6. 6) As to SG, the donor appointed VVVE as a replacement attorney, only to take effect if she remained legally married to her son at the point he became unable to act as attorney. The Public Guardian contended that this was not in line with s13(6)(a) to (d) MCA 2005 in that the dissolution or annulment of marriage between the attorneys was not one of the five reasons in which an attorney’s appointment would cease. Nowhere in the Act was it stated that the terms of the instrument could not include a condition which must be satisfied before a named person replaces a donee whose appointment has been terminated under s13(6)(a) to (d).
  7. 7) As to SR, the Public Guardian submitted that a preference in s7 of an LPA that the attorneys could act severally except on investment decisions of £50,000 or more should be severed as it was inconsistent with joint and several appointment. The defects embraced by a ‘differs in an immaterial respect in form or mode of expression’ saving provision at para 3(1) of Schedule 1 MCA 2005 included minor misspellings of names and addresses, entering a person’s last name in the first names box and vice-versa, omitting a person’s title (Mr, Ms, etc), using and attaching continuation sheet 1 but not crossing the ‘More replacements’ box, and so on, all of which fall squarely within the ‘pettifogging’ category of defects.
  8. 8) As to MN, the Public Guardian submitted that a preference in s7 of an LPA required severing where they sought to extend the scope of gifting authority, by suggesting the provision of monthly assistance payments to the donor’s granddaughter. Because this was expressed as a wish in the preferences box, rather than a binding condition, the words did not require severing.
  9. 9) As to RH, the Public Guardian noted that some sections of the form had been executed in the wrong order. In particular, it submitted that the continuation sheet was invalid because it was executed six days after ss5 and 9 of the form. The Court held that ss5 and 9 and the continuation sheet were all signed on or before the date when certificate provider gave and signed his certificate, the continuation sheet does not require a witness as drafted, and in my view the intention of the donor is clear. On balance registration should be directed on the basis that the donor added the additional information before he had had the instrument certified.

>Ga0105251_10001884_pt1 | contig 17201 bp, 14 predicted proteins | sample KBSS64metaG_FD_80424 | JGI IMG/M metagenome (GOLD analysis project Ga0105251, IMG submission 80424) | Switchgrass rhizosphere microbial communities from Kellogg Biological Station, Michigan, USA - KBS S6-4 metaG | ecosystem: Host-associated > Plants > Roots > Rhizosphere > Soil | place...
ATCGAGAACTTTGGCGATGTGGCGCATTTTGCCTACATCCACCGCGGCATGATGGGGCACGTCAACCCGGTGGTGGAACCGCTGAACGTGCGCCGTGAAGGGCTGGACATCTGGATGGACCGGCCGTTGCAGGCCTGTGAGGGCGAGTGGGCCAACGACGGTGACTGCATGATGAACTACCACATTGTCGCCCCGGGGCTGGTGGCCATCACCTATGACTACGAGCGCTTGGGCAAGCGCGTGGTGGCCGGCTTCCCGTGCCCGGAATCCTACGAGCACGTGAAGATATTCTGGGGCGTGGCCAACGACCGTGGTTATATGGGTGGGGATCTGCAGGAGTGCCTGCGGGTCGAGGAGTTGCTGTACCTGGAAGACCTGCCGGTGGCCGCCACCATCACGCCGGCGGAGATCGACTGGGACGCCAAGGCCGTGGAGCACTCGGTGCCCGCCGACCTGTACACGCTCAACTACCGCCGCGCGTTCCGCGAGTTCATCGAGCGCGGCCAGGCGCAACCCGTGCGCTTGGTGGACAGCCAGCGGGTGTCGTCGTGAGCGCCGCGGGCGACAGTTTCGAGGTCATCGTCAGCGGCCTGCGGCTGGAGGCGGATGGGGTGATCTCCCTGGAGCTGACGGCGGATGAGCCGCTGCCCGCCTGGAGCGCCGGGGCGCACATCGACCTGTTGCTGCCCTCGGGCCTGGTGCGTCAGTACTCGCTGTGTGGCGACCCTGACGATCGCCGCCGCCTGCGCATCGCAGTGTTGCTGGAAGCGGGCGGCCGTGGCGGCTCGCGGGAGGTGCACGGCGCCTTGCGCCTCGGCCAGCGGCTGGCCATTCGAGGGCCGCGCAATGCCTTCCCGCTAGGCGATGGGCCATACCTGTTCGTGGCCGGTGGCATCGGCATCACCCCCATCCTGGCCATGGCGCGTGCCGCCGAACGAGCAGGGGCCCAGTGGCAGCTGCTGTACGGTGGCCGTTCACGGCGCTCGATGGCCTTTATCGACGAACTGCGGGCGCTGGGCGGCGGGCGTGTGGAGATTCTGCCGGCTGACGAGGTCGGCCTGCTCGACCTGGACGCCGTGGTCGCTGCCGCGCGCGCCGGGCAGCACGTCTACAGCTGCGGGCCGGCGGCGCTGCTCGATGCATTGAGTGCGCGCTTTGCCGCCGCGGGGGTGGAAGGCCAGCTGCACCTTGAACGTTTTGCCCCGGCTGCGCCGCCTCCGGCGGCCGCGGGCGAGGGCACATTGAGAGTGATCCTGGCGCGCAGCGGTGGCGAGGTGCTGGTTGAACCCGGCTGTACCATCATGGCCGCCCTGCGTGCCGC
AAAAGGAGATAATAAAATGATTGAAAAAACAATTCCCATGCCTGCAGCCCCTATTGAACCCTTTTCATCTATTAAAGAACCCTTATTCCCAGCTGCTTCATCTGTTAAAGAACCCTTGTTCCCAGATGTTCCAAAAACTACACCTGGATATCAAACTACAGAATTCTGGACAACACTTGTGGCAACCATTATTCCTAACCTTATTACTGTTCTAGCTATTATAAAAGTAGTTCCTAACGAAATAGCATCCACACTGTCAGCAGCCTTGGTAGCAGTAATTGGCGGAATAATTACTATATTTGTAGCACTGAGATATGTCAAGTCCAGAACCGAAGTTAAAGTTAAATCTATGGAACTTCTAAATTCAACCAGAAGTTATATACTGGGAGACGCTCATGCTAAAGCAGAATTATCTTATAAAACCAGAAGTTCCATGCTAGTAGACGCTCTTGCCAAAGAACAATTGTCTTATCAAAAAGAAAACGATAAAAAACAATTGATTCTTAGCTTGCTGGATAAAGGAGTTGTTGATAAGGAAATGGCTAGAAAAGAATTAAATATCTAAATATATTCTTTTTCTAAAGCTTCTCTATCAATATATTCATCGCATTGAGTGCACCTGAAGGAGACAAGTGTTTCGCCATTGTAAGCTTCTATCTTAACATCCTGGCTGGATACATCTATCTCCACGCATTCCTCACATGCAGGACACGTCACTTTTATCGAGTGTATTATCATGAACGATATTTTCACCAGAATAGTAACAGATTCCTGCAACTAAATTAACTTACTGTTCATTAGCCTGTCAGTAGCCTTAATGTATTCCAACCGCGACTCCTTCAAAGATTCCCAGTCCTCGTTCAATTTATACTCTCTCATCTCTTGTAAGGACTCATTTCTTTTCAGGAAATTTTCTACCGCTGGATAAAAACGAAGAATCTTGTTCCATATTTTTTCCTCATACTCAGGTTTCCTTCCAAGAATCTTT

10. 10) As to JG2, the Public Guardian submitted that the following words in the instructions box shodl be deleted because they were incompatlbe with joint and several appointment: ‘My Attorneys must make decisions jointly in respect of the sale of my property at X Lane, Leicester’ including any property that I may be residing in that is considered as my main residence, jointly.’ The question in this case was what weight to give to the fact that the wrong box on p4 had been ticked. The answer, was not much. It was simply an error in completing the form. The donor’s intention was unambiguous and to me it was wrong in principle to excise the condition or restriction in s7 when it was the box on p4 which was the error.
  11. 11) As to JR, the donor had ticked the box in s3 of page 4 which stated that her two attorneys were jointly and severally authorised to make health and welfare decisions on her behalf, but in the instructions box she asked them to make life or death decisions together. The Public Guardian sought severance. However the donor’s intention was clear. This was simply an error in completing the form. It was far more important to give weight to the donor’s intention that both donees agreed on life and death decisions than to give weight to ticking the wrong box.
  12. 12) As to JJ, the donor appointed three attorneys jointly and severally, but then stated that two of the attorneys had to act jointly concerning her estate, but that her partner could act independently. The Public Guardian sought severance. However, this would defeat the clear intention of the donor. However the Court was bound by current case law to make one of two decisions: either not to sever and to direct the Public Guardian not to register the instrument (given that the result goes against JF’s manifest intention) or to sever and direct registration. Given the donor’s consent to severance, with considerable reluctance, severance should be ordered.